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Holly Holm: It felt 'satisfying' to punch Ronda Rousey in the face, but not more than usual

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After a very respectful and normal build up to the fight, Ronda Rousey exploded at Holly Holm on Friday at weigh-ins.

Rousey stormed over to Holm after weighing in, having to be stopped momentarily by UFC president Dana White. The two faced off with Rousey getting right in Holm's face. Holm placed her right fist near Rousey's jaw, causing Rousey to freak out and yank her arm. White separated the two women before it came to blows.

When Rousey got on the microphone to talk to Joe Rogan, she cursed toward Holm and said she could see through her" fake sweet act." Later, Rousey doubled down with an Instagram post calling Holm a "fake humility bitch."

Holm laughed it off at the time and didn't take any of it to heart. Though she did admit in an ESPN Radio interview Monday that it felt good to punch Rousey in the face -- in the sporting sense, not in the causing pain sense. Holm did plenty of it in the main event of UFC 193 on Saturday night in Melbourne, teeing off with left hands against Rousey and finishing with a second-round head kick. Holm is the new UFC women's bantamweight champion in rather shocking fashion.

"I guess that is satisfying," Holm said of landing punches to Rousey's face. "I'm not going to say I don't love to punch people in the face. But that's just part of the sport. Every time I land a punch, it's satisfying because I know I just scored. I know I'm on top. It's like a chess match, I know that I landed a good one. It's not like, 'Oh I hurt someone.' It's like an instant gratification of a bit of an accomplishment. It's hard to explain."

Holm's steely demeanor and poise went a long way toward her beating Rousey. The weigh-in skirmish didn't shake her. It meant pretty much nothing to her at all.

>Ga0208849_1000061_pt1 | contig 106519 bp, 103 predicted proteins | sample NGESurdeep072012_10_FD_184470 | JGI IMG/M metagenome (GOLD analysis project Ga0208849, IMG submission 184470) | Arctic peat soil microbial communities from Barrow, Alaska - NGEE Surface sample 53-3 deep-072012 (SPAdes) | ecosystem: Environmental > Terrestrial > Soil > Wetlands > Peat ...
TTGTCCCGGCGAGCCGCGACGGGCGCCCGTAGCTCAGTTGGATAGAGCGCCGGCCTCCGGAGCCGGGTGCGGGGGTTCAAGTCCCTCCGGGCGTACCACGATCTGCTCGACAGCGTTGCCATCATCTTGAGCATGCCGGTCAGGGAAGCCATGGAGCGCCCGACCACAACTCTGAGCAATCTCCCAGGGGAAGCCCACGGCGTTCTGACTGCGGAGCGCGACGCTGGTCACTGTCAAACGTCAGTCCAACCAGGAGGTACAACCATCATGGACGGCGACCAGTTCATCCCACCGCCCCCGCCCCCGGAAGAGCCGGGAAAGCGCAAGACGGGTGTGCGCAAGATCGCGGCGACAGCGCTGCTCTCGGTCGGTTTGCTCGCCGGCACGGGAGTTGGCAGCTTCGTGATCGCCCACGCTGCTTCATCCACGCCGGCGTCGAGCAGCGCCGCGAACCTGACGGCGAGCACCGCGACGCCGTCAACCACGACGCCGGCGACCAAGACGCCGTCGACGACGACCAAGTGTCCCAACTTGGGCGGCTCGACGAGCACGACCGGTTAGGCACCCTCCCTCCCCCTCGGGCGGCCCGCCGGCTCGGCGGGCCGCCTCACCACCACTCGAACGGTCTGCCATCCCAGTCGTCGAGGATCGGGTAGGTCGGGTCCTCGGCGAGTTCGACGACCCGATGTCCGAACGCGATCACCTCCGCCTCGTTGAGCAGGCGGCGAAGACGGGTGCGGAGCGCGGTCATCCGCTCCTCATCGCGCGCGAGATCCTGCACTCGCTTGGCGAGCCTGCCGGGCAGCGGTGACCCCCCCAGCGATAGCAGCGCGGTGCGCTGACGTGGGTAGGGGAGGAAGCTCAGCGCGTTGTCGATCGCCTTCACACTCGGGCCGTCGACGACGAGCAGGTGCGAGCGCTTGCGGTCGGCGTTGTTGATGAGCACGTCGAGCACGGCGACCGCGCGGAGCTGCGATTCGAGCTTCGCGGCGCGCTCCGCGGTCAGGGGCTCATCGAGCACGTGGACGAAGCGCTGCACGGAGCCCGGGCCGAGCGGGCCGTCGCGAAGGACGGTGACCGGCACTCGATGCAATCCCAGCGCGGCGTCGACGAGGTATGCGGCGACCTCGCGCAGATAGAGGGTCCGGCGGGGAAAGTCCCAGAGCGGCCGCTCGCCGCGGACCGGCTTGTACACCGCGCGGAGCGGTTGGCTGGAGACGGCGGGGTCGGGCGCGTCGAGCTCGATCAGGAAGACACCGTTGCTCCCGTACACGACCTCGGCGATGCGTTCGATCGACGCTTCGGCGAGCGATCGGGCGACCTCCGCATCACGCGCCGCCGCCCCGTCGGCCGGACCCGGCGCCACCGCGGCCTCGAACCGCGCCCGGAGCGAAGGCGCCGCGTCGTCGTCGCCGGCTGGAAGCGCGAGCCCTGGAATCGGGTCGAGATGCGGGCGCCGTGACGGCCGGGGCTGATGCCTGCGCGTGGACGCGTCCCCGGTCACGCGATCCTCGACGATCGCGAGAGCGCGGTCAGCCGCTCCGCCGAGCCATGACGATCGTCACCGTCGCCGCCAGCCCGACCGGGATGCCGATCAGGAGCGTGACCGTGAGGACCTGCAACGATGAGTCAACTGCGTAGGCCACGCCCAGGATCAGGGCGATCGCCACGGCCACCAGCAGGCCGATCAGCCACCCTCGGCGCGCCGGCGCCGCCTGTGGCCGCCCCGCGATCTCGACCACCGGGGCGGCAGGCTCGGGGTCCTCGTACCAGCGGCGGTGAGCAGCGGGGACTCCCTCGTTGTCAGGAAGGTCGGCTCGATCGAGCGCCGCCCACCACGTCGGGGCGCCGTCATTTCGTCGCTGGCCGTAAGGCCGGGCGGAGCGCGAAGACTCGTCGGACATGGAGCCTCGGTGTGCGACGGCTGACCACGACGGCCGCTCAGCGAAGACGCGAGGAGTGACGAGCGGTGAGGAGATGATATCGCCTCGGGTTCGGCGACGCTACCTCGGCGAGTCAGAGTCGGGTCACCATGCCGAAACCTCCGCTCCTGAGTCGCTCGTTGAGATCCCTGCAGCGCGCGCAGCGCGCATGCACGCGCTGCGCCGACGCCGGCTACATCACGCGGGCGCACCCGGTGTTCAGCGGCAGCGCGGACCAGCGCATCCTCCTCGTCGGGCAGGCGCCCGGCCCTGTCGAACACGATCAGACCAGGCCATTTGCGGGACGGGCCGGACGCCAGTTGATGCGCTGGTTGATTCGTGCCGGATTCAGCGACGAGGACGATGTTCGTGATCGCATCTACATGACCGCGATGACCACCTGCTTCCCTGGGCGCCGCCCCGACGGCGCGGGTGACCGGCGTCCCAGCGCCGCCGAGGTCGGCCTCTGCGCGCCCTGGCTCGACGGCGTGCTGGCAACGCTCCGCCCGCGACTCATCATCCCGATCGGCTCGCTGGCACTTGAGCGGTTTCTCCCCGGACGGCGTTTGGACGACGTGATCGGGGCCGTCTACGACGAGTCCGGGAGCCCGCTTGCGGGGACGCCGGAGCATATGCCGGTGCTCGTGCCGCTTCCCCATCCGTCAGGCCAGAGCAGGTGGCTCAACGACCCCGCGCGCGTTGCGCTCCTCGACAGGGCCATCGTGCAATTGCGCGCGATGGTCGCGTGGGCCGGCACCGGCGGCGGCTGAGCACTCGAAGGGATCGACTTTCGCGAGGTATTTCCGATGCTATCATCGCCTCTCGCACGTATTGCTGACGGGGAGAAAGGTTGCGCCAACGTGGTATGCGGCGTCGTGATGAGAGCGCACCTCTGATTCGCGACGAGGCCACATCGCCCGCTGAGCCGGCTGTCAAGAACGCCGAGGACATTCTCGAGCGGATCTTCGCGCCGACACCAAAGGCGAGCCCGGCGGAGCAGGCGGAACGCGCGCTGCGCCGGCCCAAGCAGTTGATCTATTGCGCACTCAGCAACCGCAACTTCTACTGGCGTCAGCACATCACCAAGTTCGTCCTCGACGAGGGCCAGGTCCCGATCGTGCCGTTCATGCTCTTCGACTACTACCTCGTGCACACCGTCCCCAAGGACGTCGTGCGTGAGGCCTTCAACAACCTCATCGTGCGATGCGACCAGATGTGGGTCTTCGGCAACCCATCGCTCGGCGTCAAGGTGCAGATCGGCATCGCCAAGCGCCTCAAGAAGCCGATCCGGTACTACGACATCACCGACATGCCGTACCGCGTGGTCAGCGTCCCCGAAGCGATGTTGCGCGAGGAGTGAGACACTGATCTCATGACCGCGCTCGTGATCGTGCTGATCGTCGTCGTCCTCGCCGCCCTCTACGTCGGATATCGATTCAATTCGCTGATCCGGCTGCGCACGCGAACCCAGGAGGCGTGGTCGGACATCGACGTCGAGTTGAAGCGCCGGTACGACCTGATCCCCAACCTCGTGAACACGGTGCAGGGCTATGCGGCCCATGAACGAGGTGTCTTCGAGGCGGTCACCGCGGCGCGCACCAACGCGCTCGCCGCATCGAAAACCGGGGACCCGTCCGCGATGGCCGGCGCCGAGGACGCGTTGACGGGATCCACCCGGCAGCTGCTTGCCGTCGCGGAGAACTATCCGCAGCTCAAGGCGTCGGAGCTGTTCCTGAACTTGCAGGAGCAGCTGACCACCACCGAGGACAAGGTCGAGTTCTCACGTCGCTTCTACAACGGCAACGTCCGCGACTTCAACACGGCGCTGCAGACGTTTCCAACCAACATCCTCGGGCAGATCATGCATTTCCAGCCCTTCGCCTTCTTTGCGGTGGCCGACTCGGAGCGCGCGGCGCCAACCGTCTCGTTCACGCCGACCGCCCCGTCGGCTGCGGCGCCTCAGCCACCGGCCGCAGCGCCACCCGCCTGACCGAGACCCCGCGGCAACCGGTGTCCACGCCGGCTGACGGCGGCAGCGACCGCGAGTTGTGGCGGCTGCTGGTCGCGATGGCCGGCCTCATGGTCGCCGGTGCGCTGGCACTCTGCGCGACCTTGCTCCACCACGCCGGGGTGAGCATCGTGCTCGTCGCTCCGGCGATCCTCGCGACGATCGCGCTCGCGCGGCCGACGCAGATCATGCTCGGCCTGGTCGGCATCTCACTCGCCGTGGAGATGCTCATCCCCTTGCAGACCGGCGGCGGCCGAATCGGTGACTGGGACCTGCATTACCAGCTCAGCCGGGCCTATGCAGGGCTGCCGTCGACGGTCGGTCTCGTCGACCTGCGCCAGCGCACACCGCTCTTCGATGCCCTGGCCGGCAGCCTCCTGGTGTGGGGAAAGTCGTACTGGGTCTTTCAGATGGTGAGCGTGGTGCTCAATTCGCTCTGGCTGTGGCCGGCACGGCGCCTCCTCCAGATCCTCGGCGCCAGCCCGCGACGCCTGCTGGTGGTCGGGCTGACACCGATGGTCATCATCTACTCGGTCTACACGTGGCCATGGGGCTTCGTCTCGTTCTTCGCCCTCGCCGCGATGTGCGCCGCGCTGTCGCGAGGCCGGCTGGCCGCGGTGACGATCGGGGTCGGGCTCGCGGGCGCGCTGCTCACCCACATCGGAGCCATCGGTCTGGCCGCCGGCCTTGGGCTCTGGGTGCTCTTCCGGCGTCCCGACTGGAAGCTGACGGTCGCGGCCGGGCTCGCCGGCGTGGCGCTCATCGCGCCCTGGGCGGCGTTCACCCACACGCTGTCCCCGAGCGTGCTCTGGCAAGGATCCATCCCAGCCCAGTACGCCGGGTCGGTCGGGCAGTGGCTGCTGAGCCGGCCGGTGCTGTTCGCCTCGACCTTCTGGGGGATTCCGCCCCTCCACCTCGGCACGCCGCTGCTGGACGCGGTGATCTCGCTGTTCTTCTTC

"I don't take it personally," Holm said. "There's a lot of emotions involved in a fight and if anybody has ever been in there, they know that. There's a lot of emotions, it's tense. People get worked up. Some people do it so they can kind of get up for the fight. But for me, I don't take anything personal. I just want to get in there and win."

It was a very emotional training camp for Holm. She said she cried multiple times, for various reasons. One of them was just how much her coaches and team wanted her to win, which she described as an "overwhelming" feeling.

"I cried so much," Holm said. "It wasn't always good or bad. It was both. Some days, I just wouldn't perform very well in practice and I would get very frustrated and I would cry and I would tell my coaches, if I perform like that, that is not gonna get me the victory. So I'd go back later that night and train more. Then there would be days that I would do so great and everything would go great and I would just feel it. I would sense victory. I could taste it. Then I would just get so happy I would cry. It was a little bit of both."

Holm said the plan when she moved over from boxing, where she was a three-division champion, was to achieve the highest level in MMA as well. She's just surprised that it happened this quickly. Not that the Albuquerque native is resting on her laurels. Holm knows there is a rematch looming with Rousey and she's embracing it.

"If she wants a rematch and they put it together, I think that that's always -- you always gotta give the rematch," Holm said. "That's just the way it goes.

"If you're a real champion, you're gonna do that. You're gonna give them the rematch. Of course I'm gonna train even harder and better for the next fight, because I know she'll come back swinging."